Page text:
All I Need (In Order To Consider Myself Alive)

I'd say that I couldn't live

without my heart,

or my brain,

or my lungs,

or my bones,

or my muscles, tendons, connective tissues,

or my mouth,

or my stomach

—but that's not strictly true.


Because you see,

when the robot revolution comes,

we'll all be cyborgs anyway.


And you can build me a metal heart, a generator

to pump electricity and coolant

through my system, like I'm a car


you can program me a

software brain

that's better than the organic one I have now;

you can completely do away with my lungs, because

I won't need to


and you can build me metal bones, mechanical muscles, tendons, and connective tissues;

you can stick a battery

where my stomach is currently;

and I'd still be



But not really.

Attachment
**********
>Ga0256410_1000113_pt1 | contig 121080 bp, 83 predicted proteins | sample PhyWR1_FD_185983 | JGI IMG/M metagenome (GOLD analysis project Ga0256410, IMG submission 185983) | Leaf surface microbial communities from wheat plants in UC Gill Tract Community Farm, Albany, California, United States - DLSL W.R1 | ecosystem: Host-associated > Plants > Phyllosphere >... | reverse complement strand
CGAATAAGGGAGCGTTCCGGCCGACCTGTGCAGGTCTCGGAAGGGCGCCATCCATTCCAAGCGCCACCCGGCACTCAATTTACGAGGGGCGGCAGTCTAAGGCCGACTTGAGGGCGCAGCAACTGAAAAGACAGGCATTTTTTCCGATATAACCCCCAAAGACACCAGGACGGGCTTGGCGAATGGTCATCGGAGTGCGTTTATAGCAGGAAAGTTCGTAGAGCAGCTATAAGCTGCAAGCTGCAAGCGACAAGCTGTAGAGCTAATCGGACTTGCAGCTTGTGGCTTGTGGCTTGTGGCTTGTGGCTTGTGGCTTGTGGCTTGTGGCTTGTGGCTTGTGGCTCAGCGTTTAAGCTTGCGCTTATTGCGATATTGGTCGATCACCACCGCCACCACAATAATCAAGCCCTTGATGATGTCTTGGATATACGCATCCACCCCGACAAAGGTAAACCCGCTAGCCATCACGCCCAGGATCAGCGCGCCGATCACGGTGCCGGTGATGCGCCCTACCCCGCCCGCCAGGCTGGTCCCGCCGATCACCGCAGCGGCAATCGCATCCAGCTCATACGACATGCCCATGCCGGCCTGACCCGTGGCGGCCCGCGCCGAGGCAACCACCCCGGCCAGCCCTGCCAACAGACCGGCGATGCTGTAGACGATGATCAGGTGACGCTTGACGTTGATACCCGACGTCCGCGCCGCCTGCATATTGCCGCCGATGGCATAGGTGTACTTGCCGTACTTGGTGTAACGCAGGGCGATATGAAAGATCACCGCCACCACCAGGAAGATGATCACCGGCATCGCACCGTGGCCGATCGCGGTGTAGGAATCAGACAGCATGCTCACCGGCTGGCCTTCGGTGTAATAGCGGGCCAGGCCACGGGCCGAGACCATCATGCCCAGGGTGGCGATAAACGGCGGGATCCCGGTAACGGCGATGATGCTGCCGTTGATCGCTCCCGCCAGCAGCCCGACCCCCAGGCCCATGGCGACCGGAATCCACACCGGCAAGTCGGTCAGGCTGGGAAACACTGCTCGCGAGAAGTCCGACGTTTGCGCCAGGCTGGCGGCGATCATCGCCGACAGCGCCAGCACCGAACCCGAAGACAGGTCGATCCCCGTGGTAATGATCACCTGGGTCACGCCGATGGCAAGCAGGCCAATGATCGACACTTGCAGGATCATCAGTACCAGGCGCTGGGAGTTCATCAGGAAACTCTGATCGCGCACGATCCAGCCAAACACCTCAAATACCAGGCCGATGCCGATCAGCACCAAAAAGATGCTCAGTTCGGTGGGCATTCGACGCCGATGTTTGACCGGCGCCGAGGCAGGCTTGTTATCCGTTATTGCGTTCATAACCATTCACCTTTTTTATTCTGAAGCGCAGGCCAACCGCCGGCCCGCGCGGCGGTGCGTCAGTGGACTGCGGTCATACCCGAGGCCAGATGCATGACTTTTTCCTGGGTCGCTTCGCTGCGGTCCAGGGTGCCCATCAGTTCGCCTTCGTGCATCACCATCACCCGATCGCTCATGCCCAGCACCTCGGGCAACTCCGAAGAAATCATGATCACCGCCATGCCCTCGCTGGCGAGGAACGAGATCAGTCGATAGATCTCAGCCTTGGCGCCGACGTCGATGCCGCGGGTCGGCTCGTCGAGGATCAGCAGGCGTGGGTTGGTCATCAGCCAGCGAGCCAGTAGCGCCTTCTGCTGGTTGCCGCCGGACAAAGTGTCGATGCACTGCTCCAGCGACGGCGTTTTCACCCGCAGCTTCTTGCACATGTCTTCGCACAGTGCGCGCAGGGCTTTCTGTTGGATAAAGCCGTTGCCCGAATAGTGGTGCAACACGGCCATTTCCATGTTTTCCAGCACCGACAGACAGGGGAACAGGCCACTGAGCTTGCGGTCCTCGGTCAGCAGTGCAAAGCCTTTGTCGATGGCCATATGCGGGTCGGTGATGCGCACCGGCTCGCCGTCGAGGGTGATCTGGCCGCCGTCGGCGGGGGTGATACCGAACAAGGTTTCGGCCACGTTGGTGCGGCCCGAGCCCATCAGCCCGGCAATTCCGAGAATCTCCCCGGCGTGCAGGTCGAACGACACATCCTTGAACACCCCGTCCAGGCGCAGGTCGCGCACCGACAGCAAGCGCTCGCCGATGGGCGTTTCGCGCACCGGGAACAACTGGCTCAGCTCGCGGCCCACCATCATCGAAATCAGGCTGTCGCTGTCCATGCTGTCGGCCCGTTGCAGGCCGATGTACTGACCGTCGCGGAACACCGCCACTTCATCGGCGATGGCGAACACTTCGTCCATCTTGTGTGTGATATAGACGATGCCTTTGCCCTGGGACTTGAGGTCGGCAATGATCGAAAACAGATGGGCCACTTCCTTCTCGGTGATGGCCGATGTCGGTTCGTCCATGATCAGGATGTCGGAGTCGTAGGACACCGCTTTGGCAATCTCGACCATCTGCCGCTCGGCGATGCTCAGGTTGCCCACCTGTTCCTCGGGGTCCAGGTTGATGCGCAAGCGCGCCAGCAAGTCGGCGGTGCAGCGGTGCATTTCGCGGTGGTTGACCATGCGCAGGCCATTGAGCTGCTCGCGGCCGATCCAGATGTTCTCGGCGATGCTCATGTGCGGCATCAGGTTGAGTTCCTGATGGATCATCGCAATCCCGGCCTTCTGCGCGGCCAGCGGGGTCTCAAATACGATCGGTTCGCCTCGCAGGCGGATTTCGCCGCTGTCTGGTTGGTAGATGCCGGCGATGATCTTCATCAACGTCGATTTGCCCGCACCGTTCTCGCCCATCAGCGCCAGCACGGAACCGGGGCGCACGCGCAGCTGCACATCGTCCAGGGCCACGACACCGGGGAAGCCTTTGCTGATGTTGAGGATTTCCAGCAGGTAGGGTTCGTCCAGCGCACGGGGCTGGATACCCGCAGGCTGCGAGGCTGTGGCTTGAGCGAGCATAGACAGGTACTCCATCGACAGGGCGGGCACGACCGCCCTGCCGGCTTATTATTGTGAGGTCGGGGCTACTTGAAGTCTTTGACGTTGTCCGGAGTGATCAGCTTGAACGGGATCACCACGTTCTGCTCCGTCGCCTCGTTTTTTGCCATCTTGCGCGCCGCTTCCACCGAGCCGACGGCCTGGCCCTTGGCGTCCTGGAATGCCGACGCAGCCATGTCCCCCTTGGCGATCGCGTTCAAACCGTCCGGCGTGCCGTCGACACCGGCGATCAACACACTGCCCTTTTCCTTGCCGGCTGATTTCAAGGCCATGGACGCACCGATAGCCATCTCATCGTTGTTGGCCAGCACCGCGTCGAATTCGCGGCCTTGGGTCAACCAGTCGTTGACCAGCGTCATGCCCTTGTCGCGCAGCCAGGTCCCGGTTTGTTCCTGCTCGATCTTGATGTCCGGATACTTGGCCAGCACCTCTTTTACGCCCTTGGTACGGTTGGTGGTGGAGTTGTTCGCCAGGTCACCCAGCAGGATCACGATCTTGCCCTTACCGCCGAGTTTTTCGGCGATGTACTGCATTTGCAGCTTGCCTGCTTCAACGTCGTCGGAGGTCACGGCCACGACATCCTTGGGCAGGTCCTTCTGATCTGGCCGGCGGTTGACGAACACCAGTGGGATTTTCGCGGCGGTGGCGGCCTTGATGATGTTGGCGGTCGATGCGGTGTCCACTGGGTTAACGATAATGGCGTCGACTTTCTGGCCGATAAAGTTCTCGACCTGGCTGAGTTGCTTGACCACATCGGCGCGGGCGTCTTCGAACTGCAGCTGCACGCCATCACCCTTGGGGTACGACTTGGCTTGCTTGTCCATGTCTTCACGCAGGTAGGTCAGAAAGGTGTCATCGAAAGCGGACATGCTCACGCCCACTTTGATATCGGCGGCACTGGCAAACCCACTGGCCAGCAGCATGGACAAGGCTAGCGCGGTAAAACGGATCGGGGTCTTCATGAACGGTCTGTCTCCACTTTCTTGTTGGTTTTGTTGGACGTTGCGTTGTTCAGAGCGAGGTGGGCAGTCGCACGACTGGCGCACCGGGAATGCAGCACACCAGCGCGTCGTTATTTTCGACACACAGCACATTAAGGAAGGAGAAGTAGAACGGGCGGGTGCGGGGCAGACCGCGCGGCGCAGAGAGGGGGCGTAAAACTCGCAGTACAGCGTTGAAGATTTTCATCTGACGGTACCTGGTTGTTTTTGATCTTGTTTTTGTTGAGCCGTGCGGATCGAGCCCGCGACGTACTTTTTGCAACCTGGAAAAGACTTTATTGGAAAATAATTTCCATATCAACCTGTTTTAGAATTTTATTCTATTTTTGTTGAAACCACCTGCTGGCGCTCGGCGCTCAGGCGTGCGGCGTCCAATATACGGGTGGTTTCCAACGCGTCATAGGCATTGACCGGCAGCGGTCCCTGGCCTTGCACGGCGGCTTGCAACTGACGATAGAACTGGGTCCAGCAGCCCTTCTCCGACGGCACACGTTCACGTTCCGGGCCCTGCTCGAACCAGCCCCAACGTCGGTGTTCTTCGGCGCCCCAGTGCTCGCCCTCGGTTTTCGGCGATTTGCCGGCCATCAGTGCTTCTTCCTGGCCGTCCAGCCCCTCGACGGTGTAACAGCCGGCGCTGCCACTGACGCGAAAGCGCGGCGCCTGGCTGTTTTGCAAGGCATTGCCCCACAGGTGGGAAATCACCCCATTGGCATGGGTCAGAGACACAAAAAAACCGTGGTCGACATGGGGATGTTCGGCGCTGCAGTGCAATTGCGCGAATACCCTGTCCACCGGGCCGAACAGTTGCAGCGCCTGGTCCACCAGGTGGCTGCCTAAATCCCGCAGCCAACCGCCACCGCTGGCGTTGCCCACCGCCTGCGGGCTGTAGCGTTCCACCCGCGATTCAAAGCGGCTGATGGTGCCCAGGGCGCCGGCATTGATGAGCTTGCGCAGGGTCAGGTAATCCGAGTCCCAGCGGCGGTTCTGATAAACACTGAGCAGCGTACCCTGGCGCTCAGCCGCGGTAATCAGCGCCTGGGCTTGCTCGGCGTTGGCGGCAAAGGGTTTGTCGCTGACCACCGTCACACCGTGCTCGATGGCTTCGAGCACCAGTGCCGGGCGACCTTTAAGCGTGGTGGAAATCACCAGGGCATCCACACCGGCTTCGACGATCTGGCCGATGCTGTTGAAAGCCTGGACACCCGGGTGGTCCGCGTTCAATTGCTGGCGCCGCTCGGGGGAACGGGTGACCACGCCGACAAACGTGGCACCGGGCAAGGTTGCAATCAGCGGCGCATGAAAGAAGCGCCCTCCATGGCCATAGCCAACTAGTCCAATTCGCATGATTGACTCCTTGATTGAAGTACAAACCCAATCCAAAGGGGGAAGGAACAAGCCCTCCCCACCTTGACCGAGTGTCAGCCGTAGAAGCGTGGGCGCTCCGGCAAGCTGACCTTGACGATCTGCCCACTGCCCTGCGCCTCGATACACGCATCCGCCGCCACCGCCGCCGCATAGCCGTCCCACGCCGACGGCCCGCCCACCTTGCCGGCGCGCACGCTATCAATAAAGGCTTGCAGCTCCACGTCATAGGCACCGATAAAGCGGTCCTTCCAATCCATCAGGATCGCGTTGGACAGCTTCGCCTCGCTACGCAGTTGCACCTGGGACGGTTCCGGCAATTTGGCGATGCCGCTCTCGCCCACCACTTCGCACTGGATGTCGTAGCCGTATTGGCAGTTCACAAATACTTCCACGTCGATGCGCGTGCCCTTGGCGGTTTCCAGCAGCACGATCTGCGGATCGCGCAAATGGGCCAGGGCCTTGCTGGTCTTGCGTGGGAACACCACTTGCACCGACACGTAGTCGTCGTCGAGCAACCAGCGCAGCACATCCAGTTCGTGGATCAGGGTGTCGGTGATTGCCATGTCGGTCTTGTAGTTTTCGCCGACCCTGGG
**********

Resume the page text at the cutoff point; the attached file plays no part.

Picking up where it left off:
Because I'd like to see you program me

a sense of humor:


That odd thing that makes life worth living

by deciding that the way my little sister's eyebrows crinkle when she's confused

is funny;

that when I fall down while ice-skating

it's amusing;

that my dad guessing that the capital of Idaho is “Potato”

is hilarious;

that listening to Google's pronunciation of the word “wainscoting”

is giggle-inducing;

that standing up and shouting the phrase, “Maximum effort!”

is grin-worthy.

So you can turn me into a machine,

and replace my absolutely everything,

but I wouldn't be


without my sense of humor.

This poem is about: 
My family
Our world


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